Worn Fashion Journal auctions pimped-out Keds
At the launch of Worn Fashion Journals' new shoe-themed issue at the Bata Shoe Museum, I spotted all sorts of fun footwear, from gray patent booties and red stain sandals to gold t-strap heels and Chucks.
They were, however, all outshone by the 23 one-of-a-kind, artist-crafted pairs of Keds being shown off in the glass boxes and, later, auctioned off to the highest bidder with a portion of the proceeds going to Fashion Cares in support of the AIDS Committee of Toronto.
Toronto and Montreal designers were tasked with turning the standard white Keds into wearable--or, in some cases, not-so-wearable--art. A few designs, like Mark Laliberte's pair painted with veins and arteries or Hilly Yeung's delicate white flower-and-leaf adornments--were simple, while others went over the top. Team Macho pickled a pair of Keds in a jar, and Grant Heaps wove his Keds into a tapestry, while Funktion Gallery turned their shoes into drunk, rapping hip-hop babies bolted to a tagged-out psychedelic truck driven by anime kitties.
The add-ons ranged from layers of lace (Damned Dollies), paint (The Deadly Nightshaes, Patrick Lundeen, Tyler K. Rauman), embroidery (Samantha Purdy), wool (Allyson Mitchell, Sonja Ahlers), feathers (Liliput Hats), sequins (Danegerus), and appliquĂŠs (Renata Morales).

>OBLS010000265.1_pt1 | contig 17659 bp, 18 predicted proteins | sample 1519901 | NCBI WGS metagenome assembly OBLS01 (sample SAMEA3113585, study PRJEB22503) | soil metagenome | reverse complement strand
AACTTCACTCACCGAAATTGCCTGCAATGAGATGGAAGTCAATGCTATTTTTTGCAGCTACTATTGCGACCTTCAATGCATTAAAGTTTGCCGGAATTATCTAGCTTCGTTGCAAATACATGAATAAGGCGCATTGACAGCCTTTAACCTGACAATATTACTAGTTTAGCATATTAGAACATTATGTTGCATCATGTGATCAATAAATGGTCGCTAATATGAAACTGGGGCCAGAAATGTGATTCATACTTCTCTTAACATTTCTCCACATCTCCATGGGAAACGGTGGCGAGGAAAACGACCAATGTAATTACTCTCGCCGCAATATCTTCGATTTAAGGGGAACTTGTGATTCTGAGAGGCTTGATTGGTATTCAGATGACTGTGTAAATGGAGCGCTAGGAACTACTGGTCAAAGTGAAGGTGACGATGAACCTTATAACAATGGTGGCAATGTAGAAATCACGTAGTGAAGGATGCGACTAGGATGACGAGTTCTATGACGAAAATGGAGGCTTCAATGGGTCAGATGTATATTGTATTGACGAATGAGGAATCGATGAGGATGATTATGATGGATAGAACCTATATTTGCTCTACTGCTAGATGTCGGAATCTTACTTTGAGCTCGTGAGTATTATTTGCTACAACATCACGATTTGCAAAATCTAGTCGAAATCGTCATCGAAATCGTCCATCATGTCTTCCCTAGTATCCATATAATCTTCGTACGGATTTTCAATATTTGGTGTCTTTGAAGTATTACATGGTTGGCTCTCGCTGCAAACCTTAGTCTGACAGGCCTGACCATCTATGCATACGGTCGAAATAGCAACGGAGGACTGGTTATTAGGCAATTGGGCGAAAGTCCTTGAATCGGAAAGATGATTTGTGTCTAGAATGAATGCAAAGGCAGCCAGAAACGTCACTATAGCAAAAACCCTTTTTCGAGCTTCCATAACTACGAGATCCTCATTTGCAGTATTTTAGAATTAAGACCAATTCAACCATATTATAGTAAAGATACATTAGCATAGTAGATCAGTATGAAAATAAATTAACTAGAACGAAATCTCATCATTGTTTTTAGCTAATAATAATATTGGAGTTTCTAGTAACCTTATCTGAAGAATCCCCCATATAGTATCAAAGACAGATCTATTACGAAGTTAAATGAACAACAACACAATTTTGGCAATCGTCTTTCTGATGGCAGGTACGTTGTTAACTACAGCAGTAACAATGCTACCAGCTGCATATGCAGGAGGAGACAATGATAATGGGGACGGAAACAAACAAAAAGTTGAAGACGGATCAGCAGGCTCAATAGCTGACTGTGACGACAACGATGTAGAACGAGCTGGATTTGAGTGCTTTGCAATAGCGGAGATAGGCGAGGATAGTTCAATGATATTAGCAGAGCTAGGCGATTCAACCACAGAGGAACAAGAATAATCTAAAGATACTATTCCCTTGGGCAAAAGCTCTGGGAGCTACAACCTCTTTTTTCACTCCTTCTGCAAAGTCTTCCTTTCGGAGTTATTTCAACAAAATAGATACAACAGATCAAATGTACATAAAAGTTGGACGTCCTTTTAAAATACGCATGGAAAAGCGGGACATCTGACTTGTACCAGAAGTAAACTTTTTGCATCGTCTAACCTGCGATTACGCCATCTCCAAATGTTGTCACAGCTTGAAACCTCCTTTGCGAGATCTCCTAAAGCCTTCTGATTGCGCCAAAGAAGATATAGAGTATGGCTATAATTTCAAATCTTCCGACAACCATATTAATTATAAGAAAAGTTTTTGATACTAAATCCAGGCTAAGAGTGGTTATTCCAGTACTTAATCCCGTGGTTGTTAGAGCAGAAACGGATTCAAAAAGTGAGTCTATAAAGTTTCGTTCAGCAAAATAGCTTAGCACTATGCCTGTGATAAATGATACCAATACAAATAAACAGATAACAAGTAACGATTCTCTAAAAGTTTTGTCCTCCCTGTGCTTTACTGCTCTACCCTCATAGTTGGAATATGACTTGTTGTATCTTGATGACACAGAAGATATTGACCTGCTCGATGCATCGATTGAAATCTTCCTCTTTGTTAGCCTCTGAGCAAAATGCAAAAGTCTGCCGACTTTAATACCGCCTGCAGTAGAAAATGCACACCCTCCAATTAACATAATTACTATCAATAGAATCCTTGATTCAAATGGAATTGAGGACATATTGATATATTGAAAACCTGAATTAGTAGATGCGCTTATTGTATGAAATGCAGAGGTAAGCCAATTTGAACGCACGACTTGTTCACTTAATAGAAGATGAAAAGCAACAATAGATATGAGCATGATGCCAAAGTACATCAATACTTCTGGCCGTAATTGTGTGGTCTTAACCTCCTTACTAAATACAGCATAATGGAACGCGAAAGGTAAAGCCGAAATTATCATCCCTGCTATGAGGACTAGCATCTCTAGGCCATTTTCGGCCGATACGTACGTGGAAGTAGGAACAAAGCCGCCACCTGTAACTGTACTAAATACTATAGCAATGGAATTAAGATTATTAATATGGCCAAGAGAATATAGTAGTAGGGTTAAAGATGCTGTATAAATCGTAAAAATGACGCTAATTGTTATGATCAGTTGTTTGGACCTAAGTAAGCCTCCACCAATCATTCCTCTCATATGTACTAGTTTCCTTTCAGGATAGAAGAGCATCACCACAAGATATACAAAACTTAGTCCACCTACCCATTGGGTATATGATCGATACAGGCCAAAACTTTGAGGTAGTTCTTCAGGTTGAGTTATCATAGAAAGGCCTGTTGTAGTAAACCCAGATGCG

Clayton Evans of Montreal line complexgeometries said that working with shoes was a tough challenge. "It was completely different!" he said. Evans was still able to bring his style to his Keds, adding a folded-over ankle portion reminiscent of his line's emphasis on draping. "I usually wear scrunched-up shoes in real life, too," he laughed. "I buy a lot of moccasins!"
The time came for the auction, and up stepped Amanda Macdonald. The crowd must've pegged the fashionable young lady for a friend of the Journal's, gamely volunteering to play auctioneer. That is, until she opened her mouth. As soon as the bidding started, it was clear that Macdonald was no amateur. She had the patter down cold. A frisson of surprised murmurs ran through the assembled fashion folk at the seasoned pro in their midst, and everyone snapped to attention.
The majority of the shoes went for around $125 (and Macdonald managed to goad a few bidders higher), but there were some out-and-out bidding wars as well. The surprise draw of the night was Elif Saydam's bright-orange felted high-tops (influences included "quilts, Saved by the Bell, Turkish janissary boots, and the Sonora desert"), which went for $500.
Another coveted pair raised $375 and came from local blogger and illustrator Danielle Meder. She had added layer after layer of thread to form birdnests of black and gold on each. Meder shared a bit of her process at the event as well, working her treadle-powered 1926 Singer machine right up until the auction. "The old machine was quite fussy--it has a heavy treadle, so it was a lot of work," she said.
All the artists' hard work paid off--over $4,000 was raised, and the shoeaholics went home happy.
Photos by Carl W. Heindl. See more photos in Carl's Flickr set
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